Not just another turkey recall
April 6, 2011
The Salmonella strain that sickened 12 people in 10 states and triggered last week’s recall of 54,960 pounds of Jennie-O turkey burgers may be resistant to antibiotics, the Centers of Disease Control and Prevention (CDC) announced April 4.
According to the CDC, Salmonella Hadar is resistant to many commonly prescribed antibiotics, including ampicillin, amoxicillin/clavulanate, cephalothin and tetracycline, which may increase the risk of hospitalization or possible treatment failure in infected individuals.
On April 1, Jennie-O Turkey Store announced a nationwide recall of 4-pound boxes of frozen Jennie-O Turkey Store® “All Natural Turkey Burgers with seasonings Lean White Meat” containing 12 individually wrapped 1/3-pound burgers after they were linked to 12 confirmed cases of Salmonella Hadar in Arizona, California, Colorado, Georgia, Illinois, Mississippi, Missouri, Ohio, Washington and Wisconsin, with illnesses occurring between December 2010 and March 2011. Three of the patients in Colorado, Ohio and Wisconsin specifically reported eating this product prior to illness onset and hospitalization; the last of these illnesses was reported on March 14, 2011.
Advice to consumers:
- Recalled turkey burgers may still be in grocery stores and in consumers’ homes, including in the freezer. Consumer should not eat recalled turkey burgers and food service operators should not serve them.
- The recalling firm is asking customers to return the product to the place of purchase for a refund. Individuals choosing not to return the product should dispose of the recalled turkey burgers in a closed plastic bag placed in a sealed trash can. This will prevent people or animals from eating them.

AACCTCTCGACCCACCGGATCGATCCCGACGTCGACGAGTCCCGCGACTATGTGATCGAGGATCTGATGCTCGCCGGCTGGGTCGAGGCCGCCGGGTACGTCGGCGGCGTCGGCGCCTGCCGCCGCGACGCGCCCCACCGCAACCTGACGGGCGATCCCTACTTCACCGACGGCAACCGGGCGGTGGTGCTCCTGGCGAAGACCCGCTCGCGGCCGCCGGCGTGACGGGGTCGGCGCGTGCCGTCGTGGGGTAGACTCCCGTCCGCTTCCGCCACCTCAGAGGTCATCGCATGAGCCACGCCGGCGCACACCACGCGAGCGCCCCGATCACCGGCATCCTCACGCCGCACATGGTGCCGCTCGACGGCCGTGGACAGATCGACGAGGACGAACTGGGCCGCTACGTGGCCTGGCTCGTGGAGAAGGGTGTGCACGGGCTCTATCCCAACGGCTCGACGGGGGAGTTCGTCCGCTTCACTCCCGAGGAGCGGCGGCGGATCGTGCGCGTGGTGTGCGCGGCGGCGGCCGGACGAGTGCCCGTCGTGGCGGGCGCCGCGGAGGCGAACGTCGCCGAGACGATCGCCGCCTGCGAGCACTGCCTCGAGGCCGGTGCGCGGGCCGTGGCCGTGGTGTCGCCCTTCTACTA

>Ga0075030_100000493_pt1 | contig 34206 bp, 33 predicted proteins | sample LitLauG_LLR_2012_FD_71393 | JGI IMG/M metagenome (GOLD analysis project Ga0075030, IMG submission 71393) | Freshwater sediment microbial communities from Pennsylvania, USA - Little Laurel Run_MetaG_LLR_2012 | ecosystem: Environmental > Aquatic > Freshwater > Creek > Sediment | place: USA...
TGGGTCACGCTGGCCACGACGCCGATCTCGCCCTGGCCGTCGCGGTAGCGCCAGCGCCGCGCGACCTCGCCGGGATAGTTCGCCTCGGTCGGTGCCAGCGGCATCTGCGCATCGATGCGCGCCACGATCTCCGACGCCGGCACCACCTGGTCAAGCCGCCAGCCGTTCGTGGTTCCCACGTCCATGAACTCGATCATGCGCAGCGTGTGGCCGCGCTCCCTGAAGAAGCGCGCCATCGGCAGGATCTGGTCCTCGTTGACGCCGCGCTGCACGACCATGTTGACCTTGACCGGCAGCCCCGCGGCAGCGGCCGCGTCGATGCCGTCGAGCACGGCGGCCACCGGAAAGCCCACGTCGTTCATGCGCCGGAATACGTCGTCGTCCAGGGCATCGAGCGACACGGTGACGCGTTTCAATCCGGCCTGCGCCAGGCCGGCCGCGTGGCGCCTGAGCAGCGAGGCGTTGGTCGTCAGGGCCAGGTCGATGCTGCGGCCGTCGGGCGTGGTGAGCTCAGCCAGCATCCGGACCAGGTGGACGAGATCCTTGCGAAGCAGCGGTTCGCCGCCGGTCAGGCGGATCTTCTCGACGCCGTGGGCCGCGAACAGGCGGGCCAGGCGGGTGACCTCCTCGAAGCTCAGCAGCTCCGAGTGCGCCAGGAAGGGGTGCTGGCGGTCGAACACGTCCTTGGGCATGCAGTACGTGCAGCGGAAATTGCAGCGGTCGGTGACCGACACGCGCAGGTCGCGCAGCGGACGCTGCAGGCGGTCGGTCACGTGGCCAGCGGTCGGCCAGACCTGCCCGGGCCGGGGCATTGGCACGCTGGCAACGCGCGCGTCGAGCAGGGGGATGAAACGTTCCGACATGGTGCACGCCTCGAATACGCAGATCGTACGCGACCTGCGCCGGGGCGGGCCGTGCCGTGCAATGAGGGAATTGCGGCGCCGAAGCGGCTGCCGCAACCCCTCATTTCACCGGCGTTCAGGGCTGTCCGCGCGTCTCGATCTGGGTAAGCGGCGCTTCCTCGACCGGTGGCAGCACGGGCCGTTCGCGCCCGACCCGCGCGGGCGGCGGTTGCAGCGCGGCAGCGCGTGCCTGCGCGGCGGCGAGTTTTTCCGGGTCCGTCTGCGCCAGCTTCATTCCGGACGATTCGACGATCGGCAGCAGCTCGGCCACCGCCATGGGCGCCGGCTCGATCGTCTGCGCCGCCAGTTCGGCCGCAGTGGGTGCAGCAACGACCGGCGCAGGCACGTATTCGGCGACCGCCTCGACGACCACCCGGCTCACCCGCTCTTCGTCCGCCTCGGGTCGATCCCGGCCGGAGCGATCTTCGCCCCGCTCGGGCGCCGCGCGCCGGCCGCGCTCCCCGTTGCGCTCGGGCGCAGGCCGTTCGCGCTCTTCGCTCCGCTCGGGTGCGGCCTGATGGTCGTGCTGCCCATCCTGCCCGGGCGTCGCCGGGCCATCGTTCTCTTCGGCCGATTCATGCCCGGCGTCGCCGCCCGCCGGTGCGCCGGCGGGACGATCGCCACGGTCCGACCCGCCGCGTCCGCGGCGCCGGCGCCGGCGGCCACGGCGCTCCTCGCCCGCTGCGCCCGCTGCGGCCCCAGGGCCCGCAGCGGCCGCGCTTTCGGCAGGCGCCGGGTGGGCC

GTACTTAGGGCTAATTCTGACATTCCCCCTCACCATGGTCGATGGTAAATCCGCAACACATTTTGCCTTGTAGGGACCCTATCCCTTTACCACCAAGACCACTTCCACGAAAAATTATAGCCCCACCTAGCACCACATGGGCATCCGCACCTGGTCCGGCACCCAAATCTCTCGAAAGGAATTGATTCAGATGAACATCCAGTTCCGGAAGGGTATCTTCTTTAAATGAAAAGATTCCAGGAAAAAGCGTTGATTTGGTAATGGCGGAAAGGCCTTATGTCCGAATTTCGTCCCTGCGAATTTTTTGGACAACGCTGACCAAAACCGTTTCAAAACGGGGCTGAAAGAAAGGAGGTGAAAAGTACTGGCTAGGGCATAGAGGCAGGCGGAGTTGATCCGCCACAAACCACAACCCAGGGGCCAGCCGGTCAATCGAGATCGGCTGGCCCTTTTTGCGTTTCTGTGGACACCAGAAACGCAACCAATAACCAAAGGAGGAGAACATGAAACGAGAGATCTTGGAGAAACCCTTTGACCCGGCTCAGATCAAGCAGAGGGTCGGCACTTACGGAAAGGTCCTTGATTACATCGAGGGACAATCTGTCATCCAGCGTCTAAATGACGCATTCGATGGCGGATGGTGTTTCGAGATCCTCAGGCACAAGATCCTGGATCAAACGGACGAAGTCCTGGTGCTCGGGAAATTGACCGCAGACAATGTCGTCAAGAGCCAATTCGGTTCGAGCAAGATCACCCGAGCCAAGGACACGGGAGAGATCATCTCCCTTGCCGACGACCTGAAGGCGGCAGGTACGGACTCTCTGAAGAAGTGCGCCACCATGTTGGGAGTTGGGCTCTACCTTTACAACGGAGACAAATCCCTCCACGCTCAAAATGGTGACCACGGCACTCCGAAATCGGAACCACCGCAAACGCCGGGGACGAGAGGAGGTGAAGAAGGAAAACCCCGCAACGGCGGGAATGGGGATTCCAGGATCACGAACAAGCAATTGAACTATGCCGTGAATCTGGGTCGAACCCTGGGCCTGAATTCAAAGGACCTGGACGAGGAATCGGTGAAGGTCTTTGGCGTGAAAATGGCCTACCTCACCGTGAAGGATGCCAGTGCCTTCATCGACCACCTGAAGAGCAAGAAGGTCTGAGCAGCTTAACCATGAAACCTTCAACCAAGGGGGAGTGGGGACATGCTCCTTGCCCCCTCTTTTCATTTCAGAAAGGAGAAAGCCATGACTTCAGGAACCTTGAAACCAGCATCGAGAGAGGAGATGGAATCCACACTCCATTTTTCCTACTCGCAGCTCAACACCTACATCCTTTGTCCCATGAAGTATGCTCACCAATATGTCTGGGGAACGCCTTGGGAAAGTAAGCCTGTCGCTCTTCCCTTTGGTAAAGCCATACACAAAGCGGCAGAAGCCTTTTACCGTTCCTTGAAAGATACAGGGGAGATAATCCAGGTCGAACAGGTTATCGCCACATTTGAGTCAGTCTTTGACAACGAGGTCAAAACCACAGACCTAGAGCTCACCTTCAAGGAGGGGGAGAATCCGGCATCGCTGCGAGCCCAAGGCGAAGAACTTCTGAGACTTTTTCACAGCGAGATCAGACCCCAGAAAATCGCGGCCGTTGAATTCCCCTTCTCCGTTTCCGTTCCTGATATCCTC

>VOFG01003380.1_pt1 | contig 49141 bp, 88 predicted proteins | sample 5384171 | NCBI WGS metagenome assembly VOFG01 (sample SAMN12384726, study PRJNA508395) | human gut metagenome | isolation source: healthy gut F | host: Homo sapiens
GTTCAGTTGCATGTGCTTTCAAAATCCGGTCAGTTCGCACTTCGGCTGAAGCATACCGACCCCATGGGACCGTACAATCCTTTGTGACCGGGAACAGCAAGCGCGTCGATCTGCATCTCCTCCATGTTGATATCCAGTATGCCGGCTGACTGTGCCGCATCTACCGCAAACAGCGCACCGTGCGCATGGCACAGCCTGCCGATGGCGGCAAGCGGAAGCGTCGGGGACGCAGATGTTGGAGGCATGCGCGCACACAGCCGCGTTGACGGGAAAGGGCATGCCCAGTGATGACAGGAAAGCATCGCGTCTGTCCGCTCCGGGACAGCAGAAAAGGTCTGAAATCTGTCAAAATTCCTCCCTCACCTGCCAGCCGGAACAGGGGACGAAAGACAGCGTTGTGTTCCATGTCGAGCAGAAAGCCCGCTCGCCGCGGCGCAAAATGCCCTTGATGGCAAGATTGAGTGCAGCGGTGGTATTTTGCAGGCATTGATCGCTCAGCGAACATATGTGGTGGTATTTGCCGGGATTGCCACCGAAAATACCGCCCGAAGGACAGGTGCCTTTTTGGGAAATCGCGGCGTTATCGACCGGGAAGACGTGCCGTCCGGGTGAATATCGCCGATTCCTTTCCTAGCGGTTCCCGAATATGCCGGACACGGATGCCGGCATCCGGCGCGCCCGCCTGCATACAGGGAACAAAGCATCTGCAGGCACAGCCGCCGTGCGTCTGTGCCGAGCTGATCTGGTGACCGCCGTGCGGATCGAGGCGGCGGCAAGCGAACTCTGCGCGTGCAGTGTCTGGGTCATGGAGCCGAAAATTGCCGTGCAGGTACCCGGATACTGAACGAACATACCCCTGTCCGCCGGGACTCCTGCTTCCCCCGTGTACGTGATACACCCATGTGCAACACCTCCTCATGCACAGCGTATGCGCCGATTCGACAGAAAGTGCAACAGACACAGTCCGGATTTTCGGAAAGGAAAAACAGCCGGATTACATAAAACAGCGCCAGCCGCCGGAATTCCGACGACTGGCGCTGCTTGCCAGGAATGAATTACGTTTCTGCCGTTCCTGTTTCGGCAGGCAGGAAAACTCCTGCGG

- Wash hands, kitchen work surfaces, and utensils with soap and water immediately after they have been in contact with raw meat or poultry. Then, disinfect the food contact surfaces using a sanitizing agent, such as bleach, following label instructions.
- Cook poultry thoroughly. Be particularly careful with foods prepared for infants, the elderly, and the immune-compromised.
- If served undercooked poultry in a restaurant, send it back to the kitchen for further cooking.
- Cross-contamination of foods should be avoided. Uncooked meats should be kept separate from produce, cooked foods, and ready-to-eat foods. Hands, cutting boards, counters, knives, and other utensils should be washed thoroughly after touching uncooked foods. Hands should be washed before handling food, and between handling different food items.
- Persons who think they might have become ill from eating possibly contaminated turkey burgers should consult their health care providers. Infants, elderly persons, and persons with impaired immune systems are more likely than others to develop severe illness.